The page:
Is it discrimination for an employer to offer a Spanish-speaking employee a version of the personnel manual translated in Spanish?

UPDATED: Oct 1, 2022

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Is it discrimination for an employer to offer a Spanish-speaking employee a version of the personnel manual translated in Spanish?

I am assisting a Spanish-speaking individual whose employer claims that by
Montana law he can only ask his employees if they understood the personnel
manual and other on-boarding paperwork provided to them in English or if they
would like it in another format. He claims that to assume they cannot read
English/could read it better in Spanish by asking them if they would like the
personnel manual in Spanish would be discrimination and he is prohibited by law
from doing so. He also claims to not explain anything about the personnel manual
to individuals who cannot read unless they explicitly ask him to read the manual
to them. Is this true? This company hires a lot of Spanish speakers, and it seems
to me it would be fairly straightforward to offer someone who is obviously a
Spanish speaker resources in their his/her native language.

Asked on February 5, 2018 under Employment Labor Law, Montana


SJZ, Member, New York Bar / FreeAdvice Contributing Attorney

Answered 4 years ago | Contributor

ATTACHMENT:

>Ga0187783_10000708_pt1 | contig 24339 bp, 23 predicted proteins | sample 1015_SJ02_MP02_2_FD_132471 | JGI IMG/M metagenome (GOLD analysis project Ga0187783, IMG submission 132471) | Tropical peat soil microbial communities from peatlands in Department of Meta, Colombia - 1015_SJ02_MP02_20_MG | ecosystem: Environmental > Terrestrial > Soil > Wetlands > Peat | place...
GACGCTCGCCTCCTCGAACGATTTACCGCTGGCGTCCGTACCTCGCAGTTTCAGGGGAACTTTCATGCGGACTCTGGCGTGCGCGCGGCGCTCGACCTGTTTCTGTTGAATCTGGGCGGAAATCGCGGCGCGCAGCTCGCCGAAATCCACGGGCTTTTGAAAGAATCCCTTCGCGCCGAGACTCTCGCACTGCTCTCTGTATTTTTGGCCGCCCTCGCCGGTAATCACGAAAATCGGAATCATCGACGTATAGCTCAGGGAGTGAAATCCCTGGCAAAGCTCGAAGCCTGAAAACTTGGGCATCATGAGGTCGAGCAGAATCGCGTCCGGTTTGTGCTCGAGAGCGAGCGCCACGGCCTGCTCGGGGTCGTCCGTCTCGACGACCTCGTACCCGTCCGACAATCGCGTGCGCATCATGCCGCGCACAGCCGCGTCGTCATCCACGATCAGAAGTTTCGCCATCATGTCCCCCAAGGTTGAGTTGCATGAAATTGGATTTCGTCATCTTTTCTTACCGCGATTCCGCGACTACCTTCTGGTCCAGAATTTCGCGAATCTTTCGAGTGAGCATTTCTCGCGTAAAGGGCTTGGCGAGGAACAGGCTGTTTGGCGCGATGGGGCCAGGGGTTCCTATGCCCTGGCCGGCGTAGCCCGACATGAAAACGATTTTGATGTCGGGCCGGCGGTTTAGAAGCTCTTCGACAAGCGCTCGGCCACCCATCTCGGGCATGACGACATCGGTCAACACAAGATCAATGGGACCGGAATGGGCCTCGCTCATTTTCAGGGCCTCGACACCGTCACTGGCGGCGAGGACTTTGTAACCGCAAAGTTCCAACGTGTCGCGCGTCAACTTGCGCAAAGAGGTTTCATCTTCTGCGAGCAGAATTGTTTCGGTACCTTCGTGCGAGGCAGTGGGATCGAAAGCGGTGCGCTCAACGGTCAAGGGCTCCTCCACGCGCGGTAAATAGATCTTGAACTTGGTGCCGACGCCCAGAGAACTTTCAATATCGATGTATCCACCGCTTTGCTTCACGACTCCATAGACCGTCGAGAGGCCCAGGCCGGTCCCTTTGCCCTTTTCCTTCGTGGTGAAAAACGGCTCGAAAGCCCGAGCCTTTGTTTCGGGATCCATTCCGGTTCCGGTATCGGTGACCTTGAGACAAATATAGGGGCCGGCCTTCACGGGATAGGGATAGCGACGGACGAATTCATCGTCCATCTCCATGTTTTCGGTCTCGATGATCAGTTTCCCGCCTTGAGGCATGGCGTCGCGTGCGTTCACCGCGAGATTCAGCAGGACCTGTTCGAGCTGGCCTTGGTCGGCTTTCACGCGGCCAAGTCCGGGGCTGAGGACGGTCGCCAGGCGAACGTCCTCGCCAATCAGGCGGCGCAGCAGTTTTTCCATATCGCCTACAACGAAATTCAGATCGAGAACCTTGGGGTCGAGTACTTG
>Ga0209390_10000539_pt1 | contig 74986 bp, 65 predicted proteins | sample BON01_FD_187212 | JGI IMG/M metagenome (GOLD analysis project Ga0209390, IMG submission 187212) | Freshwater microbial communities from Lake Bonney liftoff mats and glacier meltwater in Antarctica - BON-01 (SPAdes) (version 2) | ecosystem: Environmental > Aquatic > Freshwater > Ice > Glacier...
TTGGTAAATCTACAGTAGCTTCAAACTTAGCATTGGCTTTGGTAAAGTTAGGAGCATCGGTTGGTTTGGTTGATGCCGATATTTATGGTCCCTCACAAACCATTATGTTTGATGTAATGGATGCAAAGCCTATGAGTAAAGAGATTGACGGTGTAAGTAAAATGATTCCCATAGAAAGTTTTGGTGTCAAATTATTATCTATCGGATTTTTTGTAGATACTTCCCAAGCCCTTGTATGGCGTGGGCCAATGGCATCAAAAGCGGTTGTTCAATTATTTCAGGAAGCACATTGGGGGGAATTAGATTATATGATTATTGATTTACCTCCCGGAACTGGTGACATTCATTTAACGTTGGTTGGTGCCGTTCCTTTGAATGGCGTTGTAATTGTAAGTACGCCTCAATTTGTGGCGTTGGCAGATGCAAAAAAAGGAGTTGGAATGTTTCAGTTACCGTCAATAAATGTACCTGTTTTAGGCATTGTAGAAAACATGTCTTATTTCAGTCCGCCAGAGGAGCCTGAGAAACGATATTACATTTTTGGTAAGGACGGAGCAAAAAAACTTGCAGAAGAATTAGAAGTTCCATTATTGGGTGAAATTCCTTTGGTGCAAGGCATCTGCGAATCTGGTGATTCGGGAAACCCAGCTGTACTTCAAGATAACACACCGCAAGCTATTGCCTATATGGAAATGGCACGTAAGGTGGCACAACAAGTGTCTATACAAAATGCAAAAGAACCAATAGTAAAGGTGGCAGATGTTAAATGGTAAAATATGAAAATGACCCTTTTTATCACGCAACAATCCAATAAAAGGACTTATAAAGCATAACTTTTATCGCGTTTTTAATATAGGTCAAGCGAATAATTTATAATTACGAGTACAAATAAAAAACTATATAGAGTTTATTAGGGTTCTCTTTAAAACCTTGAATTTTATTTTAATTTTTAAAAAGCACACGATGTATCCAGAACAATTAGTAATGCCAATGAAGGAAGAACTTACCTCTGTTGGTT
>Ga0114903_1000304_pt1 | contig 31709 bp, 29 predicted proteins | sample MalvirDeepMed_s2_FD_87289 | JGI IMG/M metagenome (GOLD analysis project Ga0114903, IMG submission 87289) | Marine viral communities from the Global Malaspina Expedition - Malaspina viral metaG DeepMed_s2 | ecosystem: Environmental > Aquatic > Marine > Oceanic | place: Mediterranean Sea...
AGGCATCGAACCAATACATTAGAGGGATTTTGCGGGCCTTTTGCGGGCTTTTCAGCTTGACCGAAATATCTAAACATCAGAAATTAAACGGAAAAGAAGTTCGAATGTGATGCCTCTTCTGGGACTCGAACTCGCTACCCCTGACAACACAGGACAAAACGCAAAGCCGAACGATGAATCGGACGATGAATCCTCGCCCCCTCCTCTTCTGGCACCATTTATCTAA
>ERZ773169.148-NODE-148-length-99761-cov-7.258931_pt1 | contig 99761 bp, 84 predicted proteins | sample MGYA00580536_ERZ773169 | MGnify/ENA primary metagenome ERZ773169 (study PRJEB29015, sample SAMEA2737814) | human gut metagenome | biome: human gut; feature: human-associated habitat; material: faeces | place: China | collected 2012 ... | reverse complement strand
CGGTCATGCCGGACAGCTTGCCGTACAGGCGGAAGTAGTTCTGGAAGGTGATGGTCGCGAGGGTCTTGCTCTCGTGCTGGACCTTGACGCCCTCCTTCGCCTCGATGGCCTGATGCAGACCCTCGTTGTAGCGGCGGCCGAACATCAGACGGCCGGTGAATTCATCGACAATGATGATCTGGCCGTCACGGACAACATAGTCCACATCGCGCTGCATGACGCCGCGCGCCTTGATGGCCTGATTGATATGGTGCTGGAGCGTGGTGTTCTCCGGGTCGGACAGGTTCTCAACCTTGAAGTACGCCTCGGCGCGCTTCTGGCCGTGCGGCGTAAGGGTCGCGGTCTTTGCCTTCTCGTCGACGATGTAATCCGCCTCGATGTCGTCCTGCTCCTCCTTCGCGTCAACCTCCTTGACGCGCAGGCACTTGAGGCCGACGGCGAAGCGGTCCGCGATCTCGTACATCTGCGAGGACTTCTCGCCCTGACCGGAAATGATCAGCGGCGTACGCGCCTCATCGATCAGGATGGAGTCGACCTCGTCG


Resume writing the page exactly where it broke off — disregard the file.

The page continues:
There is nothing wrong or illegal about offering resources in an employee's native language on request, but the employer correct that it may be considered national origin discrimination or harassment to assume that somone who looks, say, Hispanic or Latino cannot read English. In terms of language and anything else related to national origin, the best course for employers is to simply not make any assumptions.

IMPORTANT NOTICE: The Answer(s) provided above are for general information only. The attorney providing the answer was not serving as the attorney for the person submitting the question or in any attorney-client relationship with such person. Laws may vary from state to state, and sometimes change. Tiny variations in the facts, or a fact not set forth in a question, often can change a legal outcome or an attorney's conclusion. Although has verified the attorney was admitted to practice law in at least one jurisdiction, he or she may not be authorized to practice law in the jurisdiction referred to in the question, nor is he or she necessarily experienced in the area of the law involved. Unlike the information in the Answer(s) above, upon which you should NOT rely, for personal advice you can rely upon we suggest you retain an attorney to represent you.

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